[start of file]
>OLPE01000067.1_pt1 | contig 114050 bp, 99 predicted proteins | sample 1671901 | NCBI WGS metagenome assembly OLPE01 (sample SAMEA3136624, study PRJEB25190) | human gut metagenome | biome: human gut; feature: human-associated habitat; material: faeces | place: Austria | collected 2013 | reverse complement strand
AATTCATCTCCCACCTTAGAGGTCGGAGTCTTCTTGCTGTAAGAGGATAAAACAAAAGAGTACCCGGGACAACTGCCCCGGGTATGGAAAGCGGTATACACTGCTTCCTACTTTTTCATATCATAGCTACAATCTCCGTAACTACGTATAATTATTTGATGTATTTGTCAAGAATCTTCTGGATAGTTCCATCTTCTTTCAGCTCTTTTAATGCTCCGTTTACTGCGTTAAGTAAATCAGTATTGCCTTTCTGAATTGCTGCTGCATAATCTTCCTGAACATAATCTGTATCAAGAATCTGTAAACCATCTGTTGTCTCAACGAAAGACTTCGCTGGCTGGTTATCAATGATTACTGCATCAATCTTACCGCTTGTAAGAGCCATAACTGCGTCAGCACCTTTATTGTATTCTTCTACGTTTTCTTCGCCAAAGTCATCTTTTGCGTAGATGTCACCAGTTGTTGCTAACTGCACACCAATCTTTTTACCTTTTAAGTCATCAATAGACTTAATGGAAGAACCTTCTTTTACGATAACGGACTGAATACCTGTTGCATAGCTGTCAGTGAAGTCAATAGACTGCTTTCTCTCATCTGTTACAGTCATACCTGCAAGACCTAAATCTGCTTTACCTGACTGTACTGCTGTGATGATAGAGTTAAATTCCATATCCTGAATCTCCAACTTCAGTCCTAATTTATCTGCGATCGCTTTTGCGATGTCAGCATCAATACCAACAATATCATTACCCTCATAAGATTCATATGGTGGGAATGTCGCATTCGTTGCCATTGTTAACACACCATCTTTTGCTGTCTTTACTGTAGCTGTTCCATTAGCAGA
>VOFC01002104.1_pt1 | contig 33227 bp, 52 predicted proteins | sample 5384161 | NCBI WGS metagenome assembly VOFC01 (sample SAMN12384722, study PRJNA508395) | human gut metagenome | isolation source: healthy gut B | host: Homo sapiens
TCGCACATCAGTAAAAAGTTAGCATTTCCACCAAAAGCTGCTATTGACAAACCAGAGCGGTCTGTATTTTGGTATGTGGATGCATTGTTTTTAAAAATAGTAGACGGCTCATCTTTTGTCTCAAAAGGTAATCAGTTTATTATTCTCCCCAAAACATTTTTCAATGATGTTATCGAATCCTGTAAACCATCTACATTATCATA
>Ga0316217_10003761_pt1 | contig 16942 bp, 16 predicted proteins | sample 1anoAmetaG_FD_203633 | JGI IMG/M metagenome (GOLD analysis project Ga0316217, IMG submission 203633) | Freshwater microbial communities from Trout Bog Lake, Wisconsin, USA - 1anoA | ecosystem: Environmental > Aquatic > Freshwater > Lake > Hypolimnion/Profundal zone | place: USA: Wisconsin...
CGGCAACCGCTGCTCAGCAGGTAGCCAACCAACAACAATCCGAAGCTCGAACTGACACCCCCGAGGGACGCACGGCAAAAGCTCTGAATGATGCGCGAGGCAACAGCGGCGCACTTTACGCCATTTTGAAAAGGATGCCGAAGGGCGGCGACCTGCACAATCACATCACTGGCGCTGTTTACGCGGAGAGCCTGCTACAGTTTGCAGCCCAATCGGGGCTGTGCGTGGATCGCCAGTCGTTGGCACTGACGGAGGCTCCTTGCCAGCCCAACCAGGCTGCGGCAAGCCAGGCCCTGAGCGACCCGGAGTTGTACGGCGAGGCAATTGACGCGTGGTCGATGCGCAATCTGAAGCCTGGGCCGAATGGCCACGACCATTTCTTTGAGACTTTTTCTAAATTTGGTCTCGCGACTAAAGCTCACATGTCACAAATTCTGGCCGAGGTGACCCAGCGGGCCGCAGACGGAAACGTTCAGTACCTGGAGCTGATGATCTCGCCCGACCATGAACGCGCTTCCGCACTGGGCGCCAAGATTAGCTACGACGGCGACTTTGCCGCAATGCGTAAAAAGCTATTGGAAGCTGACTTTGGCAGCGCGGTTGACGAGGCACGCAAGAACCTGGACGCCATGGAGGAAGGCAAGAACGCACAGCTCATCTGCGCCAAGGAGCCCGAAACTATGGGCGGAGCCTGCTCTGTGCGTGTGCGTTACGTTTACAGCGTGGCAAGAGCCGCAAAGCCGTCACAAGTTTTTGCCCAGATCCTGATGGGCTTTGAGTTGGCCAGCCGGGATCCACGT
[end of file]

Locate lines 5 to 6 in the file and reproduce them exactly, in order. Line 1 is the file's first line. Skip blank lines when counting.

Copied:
>Ga0316217_10003761_pt1 | contig 16942 bp, 16 predicted proteins | sample 1anoAmetaG_FD_203633 | JGI IMG/M metagenome (GOLD analysis project Ga0316217, IMG submission 203633) | Freshwater microbial communities from Trout Bog Lake, Wisconsin, USA - 1anoA | ecosystem: Environmental > Aquatic > Freshwater > Lake > Hypolimnion/Profundal zone | place: USA: Wisconsin...
CGGCAACCGCTGCTCAGCAGGTAGCCAACCAACAACAATCCGAAGCTCGAACTGACACCCCCGAGGGACGCACGGCAAAAGCTCTGAATGATGCGCGAGGCAACAGCGGCGCACTTTACGCCATTTTGAAAAGGATGCCGAAGGGCGGCGACCTGCACAATCACATCACTGGCGCTGTTTACGCGGAGAGCCTGCTACAGTTTGCAGCCCAATCGGGGCTGTGCGTGGATCGCCAGTCGTTGGCACTGACGGAGGCTCCTTGCCAGCCCAACCAGGCTGCGGCAAGCCAGGCCCTGAGCGACCCGGAGTTGTACGGCGAGGCAATTGACGCGTGGTCGATGCGCAATCTGAAGCCTGGGCCGAATGGCCACGACCATTTCTTTGAGACTTTTTCTAAATTTGGTCTCGCGACTAAAGCTCACATGTCACAAATTCTGGCCGAGGTGACCCAGCGGGCCGCAGACGGAAACGTTCAGTACCTGGAGCTGATGATCTCGCCCGACCATGAACGCGCTTCCGCACTGGGCGCCAAGATTAGCTACGACGGCGACTTTGCCGCAATGCGTAAAAAGCTATTGGAAGCTGACTTTGGCAGCGCGGTTGACGAGGCACGCAAGAACCTGGACGCCATGGAGGAAGGCAAGAACGCACAGCTCATCTGCGCCAAGGAGCCCGAAACTATGGGCGGAGCCTGCTCTGTGCGTGTGCGTTACGTTTACAGCGTGGCAAGAGCCGCAAAGCCGTCACAAGTTTTTGCCCAGATCCTGATGGGCTTTGAGTTGGCCAGCCGGGATCCACGT